Re: [salud] Domain names as <provider> values

Paul Kyzivat <pkyzivat@alum.mit.edu> Tue, 20 May 2014 23:06 UTC

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Date: Tue, 20 May 2014 19:06:16 -0400
From: Paul Kyzivat <pkyzivat@alum.mit.edu>
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Subject: Re: [salud] Domain names as <provider> values
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On 5/20/14 4:15 PM, Dale R. Worley wrote:
> [as an author]
>
> Let's look at the going back to using only domain names as <provider>
> values.
>
> Barry Lieba suggests that we can get that version of the proposal
> approved by the URN people.
>
> Revising the text will be straightforward.
>
> In a sense, using bare domain names is no different than using domain
> names qualified with dates:  The person who defines a new private-name
> must be aware of the private-names that have previously been created
> using the same provider value.

This is the main part that gives me heartburn.
*How* will the new owner of the domain be aware of names created by the 
prior owner(s)?

If the new owner acquires the business of the old owner then it may be 
reasonable to expect that it could learn this.

But when the old owner simply ceased paying to own the name, perhaps 
because it went out of business, then the new owner may have no avenue 
to discover the old private-names.

For that matter, since private names don't need to be published, it is 
possible for a company that continues to own the domain to "forget" the 
private-names it has minted. Perhaps the department that did it was axed.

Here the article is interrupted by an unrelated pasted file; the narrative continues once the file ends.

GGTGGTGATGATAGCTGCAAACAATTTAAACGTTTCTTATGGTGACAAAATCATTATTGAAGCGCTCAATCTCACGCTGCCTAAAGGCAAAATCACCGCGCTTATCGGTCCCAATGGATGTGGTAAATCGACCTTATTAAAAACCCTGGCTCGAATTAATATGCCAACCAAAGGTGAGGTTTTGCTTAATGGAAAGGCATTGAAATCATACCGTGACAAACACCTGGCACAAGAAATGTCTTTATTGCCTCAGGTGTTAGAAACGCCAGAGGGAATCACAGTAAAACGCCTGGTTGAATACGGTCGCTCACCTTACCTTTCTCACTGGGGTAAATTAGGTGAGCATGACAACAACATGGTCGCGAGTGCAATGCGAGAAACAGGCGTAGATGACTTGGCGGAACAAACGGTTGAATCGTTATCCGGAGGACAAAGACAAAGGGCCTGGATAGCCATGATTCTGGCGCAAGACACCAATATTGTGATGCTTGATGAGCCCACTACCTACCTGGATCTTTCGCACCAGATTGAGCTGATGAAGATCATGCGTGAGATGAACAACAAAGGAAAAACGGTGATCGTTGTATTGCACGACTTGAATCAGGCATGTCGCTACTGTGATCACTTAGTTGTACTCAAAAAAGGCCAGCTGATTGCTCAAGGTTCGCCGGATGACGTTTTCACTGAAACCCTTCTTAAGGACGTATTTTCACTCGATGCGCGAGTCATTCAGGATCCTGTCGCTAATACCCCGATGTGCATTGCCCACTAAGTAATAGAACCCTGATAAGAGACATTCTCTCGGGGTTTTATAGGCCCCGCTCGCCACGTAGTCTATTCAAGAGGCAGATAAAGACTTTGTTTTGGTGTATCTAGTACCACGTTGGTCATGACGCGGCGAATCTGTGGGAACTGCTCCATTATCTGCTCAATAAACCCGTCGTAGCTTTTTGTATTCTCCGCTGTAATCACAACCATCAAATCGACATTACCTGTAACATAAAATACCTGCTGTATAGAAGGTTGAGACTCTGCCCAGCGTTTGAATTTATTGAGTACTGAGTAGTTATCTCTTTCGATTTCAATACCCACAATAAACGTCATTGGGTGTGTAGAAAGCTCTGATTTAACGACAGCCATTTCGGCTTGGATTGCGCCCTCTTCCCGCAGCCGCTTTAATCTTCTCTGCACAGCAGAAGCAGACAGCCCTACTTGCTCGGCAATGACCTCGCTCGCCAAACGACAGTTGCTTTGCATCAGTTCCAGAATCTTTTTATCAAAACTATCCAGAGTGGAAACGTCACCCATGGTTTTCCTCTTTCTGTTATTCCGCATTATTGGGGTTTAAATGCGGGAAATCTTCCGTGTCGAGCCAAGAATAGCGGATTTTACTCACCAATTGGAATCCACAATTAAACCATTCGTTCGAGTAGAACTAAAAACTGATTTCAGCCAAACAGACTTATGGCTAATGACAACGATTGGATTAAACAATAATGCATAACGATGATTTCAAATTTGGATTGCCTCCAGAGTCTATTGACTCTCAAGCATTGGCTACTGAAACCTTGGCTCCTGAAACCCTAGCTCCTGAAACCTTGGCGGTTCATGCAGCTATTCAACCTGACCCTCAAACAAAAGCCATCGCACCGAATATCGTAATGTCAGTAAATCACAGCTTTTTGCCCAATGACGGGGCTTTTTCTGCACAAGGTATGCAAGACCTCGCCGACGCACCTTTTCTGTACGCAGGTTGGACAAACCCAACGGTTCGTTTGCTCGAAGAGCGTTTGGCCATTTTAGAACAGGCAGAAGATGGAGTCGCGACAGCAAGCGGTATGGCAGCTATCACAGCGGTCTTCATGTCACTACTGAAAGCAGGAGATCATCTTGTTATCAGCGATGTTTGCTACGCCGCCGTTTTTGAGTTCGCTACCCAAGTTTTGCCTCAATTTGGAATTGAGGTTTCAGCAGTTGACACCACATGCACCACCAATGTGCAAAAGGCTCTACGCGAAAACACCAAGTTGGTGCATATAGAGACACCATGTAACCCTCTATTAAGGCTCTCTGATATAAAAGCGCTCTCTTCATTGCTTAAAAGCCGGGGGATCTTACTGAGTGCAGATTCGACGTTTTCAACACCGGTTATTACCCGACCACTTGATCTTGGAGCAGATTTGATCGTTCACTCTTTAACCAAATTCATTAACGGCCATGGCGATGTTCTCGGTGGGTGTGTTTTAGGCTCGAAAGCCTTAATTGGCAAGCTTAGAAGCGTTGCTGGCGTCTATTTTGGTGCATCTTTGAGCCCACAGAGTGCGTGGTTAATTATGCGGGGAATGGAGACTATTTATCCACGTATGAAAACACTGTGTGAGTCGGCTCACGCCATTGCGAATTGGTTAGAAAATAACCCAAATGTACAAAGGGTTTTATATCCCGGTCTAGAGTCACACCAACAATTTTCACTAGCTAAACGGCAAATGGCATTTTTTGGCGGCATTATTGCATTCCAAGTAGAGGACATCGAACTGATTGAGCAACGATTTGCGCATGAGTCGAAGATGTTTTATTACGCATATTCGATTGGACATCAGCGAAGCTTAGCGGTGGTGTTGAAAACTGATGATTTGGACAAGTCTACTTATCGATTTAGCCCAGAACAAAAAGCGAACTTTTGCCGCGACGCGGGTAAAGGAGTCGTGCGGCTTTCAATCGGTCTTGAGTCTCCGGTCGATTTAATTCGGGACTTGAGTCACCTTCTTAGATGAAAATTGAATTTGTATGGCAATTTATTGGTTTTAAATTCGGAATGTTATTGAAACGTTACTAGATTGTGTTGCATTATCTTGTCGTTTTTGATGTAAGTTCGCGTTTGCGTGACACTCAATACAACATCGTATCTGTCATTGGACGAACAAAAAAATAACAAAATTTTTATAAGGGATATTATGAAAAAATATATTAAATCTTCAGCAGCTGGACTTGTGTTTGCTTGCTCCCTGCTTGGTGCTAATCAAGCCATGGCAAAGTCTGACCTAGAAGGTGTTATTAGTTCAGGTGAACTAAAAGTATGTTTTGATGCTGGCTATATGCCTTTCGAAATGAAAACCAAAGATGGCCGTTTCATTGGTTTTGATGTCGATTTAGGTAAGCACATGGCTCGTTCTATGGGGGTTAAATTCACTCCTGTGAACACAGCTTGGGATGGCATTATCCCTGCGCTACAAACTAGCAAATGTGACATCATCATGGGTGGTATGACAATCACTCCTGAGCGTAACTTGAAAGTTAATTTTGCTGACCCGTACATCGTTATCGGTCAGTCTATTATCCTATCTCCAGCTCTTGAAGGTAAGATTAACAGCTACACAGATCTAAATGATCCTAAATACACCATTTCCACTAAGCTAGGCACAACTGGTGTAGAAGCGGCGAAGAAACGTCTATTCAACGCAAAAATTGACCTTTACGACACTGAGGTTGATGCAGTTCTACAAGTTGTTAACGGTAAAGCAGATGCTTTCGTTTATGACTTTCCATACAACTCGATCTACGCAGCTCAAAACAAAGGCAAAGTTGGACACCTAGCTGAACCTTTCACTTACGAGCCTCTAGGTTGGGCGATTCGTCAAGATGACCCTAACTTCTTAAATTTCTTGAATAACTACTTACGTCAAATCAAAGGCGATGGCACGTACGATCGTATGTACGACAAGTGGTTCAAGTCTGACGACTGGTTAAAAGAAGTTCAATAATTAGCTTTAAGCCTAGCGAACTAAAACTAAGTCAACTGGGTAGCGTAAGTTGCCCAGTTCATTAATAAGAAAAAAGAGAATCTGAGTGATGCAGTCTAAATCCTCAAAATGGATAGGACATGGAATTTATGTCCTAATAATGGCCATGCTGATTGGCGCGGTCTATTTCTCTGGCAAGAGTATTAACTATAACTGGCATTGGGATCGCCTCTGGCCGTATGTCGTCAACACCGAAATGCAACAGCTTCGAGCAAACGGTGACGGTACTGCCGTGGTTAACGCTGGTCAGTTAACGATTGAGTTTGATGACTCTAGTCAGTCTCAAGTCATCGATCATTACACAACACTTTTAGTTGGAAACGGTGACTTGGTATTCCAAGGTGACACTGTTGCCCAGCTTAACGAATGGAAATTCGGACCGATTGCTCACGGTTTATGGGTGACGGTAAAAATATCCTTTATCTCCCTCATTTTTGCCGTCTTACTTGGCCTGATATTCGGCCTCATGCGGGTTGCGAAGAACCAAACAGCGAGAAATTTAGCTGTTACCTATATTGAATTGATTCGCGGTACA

In practice I am quite certain that what we *really* expect is that most 
private names will be *very* private, and that they will fall out of use 
when the owner disappears. Collisions will be rare, and unimportant if 
they do occur.

Perhaps we would be better off with just a FCFS registry with expert 
review, and perhaps an encouragement to put your organization identity 
into the ids you mint.

	Thanks,
	Paul

> The advantage of date-qualified providers is that an organization that
> has just acquired a domain name can create a provider value using
> today's date, and that provider is guaranteed to not have yet been
> used to create a private-name, because it cannot have been used before
> today.
>
> On the other hand, it is not difficult to acquire a domain name that
> has not been used before.  I did DNS searches for random domain names
> under .COM.  It turns out that most 4-letter domain names have been
> registered, but very few of the 5-letter domain names (as a proportion
> of the total number that are possible) have been registered.  I looked
> at random domain names under .DE and got similar results.  (I chose
> .DE because it is the most popular two-letter TLD that I know of that
> allows second-level names to be registered.)  So if an organization
> wants a short, new domain name to register to use for private-names,
> they can probably construct one from some abbreviation of their
> company's name.
>
> Dale
>
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